Celestine

Big Photo

Madagascar
20.50 carats
© Rarestone.com

Celestine is named after Latin "caelestis" - of the sky, alluding to the sky-blue colour commonly exhibited by its crystals.

Celestine is usually colourless or pale blue, but orange (Ontario, Canada), brown, yellow and greenish material has been reported.

It occurs as tabular and prismatic crystals, and also in compact massive and fibrous forms or as numerous crystals lining geodes. The geode has crystals as 18 inches wide (46 cm) across, estimated weight up to 300 pounds (135 kg) each.

Perfect cleavage and brittleness make Celestine difficult to facet. Cut stones rarely exceed 10 carats.



Celestine Gemstones by Colour

This table shows the variety of hues this gemstone can be found in. Click on a photo for more information.
 
 

Celestine Gemstones by Size

This table shows distribution of Celestine gemstone sizes that are listed on this site. This can give a good indication as to the general availability of this gemstone in different sizes.
Contributed photos
Lightest:4.55 cts
Heaviest:20.50 cts
Average:12.53 cts
Total photos:2
Do you have a larger Celestine? Why not upload a photo?
4.55ct to 6.15ct6.15ct to 7.74ct7.74ct to 9.34ct9.34ct to 10.93ct10.93ct to 12.53ct12.53ct to 14.12ct14.12ct to 15.72ct15.72ct to 17.31ct17.31ct to 18.91ct18.91ct to 20.50ct
General Information
Other Names/Trade Names:
Chemical Formula
SrSO
 
4
Michael O’Donoghue, Gems, Sixth Edition (2006)
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Photos of natural/un-cut material from mindat.org
Celestine Treatments
Celestite, SrSO4, also called celestine, as well as the closely related ,materials anhydrite, CaSO4, also called vulpinite (Webster, p. 298), and barite, BaSO4, are soft sulfates which occur at times with attractive violet or blue colors. Heating to as little as 200°C causes these colors to fade, as also sometimes happens on exposure to light. Irradiation restores or produces the blue or violet color, sometimes in a banded form; the color may be stable to light or may fade, depending on the nature of the material (Przibram and Caffyn, 1956; Pough, 1957). In celestite there are several color centers involved, including SO-3, SO-2 and O-, all stabilized by a potassium impurity (Bernstein, 1979) – Nassau (1984)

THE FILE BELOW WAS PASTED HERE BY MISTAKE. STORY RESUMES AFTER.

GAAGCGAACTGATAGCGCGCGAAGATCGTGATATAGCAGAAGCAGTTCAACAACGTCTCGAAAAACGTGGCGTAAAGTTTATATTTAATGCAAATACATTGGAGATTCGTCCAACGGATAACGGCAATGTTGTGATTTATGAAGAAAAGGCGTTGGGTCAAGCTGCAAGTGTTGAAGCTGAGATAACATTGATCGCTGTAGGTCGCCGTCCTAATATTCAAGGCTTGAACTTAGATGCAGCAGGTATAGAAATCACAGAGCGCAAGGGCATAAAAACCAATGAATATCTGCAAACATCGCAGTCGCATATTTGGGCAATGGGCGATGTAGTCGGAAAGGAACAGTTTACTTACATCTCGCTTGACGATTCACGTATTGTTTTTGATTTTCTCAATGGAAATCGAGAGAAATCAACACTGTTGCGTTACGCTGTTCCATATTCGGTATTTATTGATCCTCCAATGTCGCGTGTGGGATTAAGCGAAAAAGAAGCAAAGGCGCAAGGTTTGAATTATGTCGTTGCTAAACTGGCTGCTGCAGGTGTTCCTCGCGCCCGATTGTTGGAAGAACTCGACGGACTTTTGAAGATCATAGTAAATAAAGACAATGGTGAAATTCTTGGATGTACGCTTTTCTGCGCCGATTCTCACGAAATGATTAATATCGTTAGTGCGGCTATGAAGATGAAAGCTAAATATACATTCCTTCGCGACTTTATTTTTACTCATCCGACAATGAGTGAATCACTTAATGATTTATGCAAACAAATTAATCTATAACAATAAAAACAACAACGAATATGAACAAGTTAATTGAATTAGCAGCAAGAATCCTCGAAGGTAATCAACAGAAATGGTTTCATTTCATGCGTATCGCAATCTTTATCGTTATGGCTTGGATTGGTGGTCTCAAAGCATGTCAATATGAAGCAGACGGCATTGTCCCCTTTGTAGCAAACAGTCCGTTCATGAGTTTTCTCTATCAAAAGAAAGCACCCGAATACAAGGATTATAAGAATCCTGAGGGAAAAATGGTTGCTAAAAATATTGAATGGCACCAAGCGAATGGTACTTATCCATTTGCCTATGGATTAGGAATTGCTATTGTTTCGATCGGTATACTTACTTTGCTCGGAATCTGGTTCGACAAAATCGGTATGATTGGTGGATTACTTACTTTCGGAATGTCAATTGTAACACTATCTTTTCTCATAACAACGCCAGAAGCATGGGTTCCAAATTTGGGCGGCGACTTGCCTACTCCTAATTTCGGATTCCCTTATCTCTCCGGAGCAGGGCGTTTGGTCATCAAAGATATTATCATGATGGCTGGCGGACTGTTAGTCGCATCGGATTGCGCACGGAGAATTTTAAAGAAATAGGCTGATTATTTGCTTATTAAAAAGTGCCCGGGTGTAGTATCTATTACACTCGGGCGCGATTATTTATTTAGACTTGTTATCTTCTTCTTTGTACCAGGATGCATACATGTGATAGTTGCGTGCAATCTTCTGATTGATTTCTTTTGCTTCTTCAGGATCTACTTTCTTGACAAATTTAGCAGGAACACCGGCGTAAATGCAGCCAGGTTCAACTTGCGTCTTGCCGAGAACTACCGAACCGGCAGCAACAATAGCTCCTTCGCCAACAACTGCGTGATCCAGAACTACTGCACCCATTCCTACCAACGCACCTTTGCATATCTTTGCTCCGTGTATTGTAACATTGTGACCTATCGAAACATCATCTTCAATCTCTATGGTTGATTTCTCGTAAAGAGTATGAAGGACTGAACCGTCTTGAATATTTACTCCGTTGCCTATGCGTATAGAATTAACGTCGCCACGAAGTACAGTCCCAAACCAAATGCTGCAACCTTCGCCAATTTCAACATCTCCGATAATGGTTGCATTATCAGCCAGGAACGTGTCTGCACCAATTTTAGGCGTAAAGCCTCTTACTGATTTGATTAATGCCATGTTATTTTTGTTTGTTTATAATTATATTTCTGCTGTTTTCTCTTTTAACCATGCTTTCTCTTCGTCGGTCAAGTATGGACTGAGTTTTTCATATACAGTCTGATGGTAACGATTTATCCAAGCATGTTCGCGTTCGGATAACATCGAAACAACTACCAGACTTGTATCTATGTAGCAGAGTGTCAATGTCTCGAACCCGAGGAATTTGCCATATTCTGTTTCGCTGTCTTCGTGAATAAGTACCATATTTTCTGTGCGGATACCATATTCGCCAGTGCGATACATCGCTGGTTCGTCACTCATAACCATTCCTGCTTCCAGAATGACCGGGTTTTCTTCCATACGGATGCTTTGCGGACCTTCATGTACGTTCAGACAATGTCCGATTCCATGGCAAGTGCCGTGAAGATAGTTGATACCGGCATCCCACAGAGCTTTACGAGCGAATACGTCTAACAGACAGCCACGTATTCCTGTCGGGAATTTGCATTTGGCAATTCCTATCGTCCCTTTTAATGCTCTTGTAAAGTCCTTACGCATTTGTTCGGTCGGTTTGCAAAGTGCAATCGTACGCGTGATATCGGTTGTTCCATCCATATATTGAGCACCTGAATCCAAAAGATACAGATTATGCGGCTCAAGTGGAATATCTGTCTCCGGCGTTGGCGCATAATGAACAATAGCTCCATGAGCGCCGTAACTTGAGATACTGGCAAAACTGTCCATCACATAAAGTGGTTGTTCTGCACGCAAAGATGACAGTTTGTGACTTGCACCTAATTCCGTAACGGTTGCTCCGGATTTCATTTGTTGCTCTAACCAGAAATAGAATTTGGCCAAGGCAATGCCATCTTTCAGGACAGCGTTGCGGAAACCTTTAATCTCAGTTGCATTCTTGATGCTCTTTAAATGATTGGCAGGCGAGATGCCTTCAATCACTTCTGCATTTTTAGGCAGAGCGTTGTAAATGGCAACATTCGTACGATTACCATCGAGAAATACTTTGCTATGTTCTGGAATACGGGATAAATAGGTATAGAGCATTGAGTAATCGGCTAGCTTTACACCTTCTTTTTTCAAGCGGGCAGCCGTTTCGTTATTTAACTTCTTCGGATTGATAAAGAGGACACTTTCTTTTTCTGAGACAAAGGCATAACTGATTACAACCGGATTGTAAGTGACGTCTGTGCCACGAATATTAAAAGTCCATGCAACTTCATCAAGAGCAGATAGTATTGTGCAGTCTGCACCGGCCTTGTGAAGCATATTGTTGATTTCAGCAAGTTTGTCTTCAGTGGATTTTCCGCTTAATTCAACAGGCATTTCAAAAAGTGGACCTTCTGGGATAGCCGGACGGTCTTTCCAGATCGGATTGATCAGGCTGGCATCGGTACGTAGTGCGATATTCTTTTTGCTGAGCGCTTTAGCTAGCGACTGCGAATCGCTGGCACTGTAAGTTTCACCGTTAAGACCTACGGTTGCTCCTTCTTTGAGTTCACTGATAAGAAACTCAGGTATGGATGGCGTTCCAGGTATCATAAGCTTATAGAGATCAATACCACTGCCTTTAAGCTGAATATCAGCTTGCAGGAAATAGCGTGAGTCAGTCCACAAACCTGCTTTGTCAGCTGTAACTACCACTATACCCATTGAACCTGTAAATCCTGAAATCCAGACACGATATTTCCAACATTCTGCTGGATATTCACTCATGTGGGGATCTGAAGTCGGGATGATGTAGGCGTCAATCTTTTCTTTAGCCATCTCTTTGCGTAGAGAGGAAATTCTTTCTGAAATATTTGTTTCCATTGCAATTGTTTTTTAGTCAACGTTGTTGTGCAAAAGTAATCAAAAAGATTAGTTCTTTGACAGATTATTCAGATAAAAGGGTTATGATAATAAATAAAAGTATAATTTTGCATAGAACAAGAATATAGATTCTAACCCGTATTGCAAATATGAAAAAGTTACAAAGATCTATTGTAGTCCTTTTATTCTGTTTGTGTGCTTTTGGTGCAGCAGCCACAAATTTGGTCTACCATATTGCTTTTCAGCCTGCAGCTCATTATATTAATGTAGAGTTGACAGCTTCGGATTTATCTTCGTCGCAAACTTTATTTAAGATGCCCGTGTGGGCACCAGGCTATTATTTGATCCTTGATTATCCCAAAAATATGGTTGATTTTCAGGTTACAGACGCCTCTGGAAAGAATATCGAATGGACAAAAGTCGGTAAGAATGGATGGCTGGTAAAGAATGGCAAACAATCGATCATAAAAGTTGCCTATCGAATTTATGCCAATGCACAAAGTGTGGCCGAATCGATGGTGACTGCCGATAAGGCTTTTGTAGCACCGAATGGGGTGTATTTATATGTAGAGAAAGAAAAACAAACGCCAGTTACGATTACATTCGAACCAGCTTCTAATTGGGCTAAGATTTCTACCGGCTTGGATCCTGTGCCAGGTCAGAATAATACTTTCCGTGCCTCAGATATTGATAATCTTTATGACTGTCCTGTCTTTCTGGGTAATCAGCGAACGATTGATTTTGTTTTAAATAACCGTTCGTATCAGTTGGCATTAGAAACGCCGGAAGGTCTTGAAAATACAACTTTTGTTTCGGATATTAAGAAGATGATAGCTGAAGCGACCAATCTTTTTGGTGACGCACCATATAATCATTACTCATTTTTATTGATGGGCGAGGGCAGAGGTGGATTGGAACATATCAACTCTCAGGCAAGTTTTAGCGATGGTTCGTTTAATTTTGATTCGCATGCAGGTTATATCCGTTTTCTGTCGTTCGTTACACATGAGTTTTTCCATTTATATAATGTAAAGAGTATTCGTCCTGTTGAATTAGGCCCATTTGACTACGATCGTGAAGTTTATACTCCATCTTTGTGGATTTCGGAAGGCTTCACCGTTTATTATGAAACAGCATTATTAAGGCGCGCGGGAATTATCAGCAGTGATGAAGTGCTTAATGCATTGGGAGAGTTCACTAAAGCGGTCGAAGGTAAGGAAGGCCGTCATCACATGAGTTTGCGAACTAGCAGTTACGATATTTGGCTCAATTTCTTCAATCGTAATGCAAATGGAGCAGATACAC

Physical Properties of Celestine
Mohs Hardness3 to 3.5
Herve Nicolas Lazzarelli, Blue Chart Gem Identification (2010)
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Specific Gravity3.90 to 4.00
Herve Nicolas Lazzarelli, Blue Chart Gem Identification (2010)
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TenacityBrittle
Herve Nicolas Lazzarelli, Blue Chart Gem Identification (2010) Very brittle
Cleavage QualityPerfect
Arthur Thomas, Gemstones (2009)
FractureUneven
Arthur Thomas, Gemstones (2009)
Heat SensitivitySensitive to heat
Herve Nicolas Lazzarelli, Blue Chart Gem Identification (2010)
Optical Properties of Celestine
Refractive Index1.619 to 1.635
Herve Nicolas Lazzarelli, Blue Chart Gem Identification (2010)
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Optical CharacterBiaxial/+
Herve Nicolas Lazzarelli, Blue Chart Gem Identification (2010)
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Birefringence0.004 to 0.012
Herve Nicolas Lazzarelli, Blue Chart Gem Identification (2010)
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PleochroismWeakly trichroic
Arthur Thomas, Gemstones (2009)
DispersionNil
Arthur Thomas, Gemstones (2009)
Colour
Colour (General)Bluish-white, colourless, seldom reddish, green
Walter Schumann, Gemstones of the world (2001)
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TransparencyTransparent
Michael O’Donoghue, Gems, Sixth Edition (2006)
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LustreVitreous
Walter Schumann, Gemstones of the world (2001)
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Fluorescence & other light emissions
Fluorescence (General)Inert to weak fluorescence of body color (possible phosphorescence)
Herve Nicolas Lazzarelli, Blue Chart Gem Identification (2010)
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Crystallography of Celestine
Crystal SystemOrthorhombic
Herve Nicolas Lazzarelli, Blue Chart Gem Identification (2010)
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HabitTabular
Michael O’Donoghue, Gems, Sixth Edition (2006)
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Geological Environment
Where found:The origin of celestine is chiefly sedimentary. It occurs as cavity or
fissure fillings, particularly in limestones and in hydrothermal veins.
Michael O’Donoghue, Gems, Sixth Edition (2006)
Inclusions in Celestine
Liquid inclusions, partially healed fractures - Blue Chart Gem Identification, Herve Nicolas Lazzarelli, 2010, p 5
Further Information
Mineral information:Celestine information at mindat.org
Significant Gem Localities
Namibia
 
  • Oshikoto Region
    • Tsumeb
Gems, Sixth Edition, Michael O’Donoghue, 2006, p. 396
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